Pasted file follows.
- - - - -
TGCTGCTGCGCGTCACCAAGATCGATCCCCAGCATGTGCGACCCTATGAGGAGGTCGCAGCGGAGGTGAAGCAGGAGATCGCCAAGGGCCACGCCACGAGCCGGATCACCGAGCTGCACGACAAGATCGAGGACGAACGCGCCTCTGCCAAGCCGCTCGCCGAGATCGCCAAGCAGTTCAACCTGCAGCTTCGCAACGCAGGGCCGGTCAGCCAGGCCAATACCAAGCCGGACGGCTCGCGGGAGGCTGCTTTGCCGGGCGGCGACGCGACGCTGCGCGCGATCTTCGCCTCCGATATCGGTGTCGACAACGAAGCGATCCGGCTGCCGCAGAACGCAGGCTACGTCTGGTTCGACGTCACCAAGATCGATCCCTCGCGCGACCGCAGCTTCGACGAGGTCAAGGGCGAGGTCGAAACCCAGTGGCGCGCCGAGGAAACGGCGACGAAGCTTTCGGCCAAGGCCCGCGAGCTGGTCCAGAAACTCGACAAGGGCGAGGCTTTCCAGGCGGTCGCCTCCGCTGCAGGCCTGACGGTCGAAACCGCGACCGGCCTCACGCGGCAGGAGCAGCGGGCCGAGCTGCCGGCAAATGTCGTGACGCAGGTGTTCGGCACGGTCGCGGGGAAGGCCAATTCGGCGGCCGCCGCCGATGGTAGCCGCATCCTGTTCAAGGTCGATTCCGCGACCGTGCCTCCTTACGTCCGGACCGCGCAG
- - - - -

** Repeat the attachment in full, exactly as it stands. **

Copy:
TGCTGCTGCGCGTCACCAAGATCGATCCCCAGCATGTGCGACCCTATGAGGAGGTCGCAGCGGAGGTGAAGCAGGAGATCGCCAAGGGCCACGCCACGAGCCGGATCACCGAGCTGCACGACAAGATCGAGGACGAACGCGCCTCTGCCAAGCCGCTCGCCGAGATCGCCAAGCAGTTCAACCTGCAGCTTCGCAACGCAGGGCCGGTCAGCCAGGCCAATACCAAGCCGGACGGCTCGCGGGAGGCTGCTTTGCCGGGCGGCGACGCGACGCTGCGCGCGATCTTCGCCTCCGATATCGGTGTCGACAACGAAGCGATCCGGCTGCCGCAGAACGCAGGCTACGTCTGGTTCGACGTCACCAAGATCGATCCCTCGCGCGACCGCAGCTTCGACGAGGTCAAGGGCGAGGTCGAAACCCAGTGGCGCGCCGAGGAAACGGCGACGAAGCTTTCGGCCAAGGCCCGCGAGCTGGTCCAGAAACTCGACAAGGGCGAGGCTTTCCAGGCGGTCGCCTCCGCTGCAGGCCTGACGGTCGAAACCGCGACCGGCCTCACGCGGCAGGAGCAGCGGGCCGAGCTGCCGGCAAATGTCGTGACGCAGGTGTTCGGCACGGTCGCGGGGAAGGCCAATTCGGCGGCCGCCGCCGATGGTAGCCGCATCCTGTTCAAGGTCGATTCCGCGACCGTGCCTCCTTACGTCCGGACCGCGCAG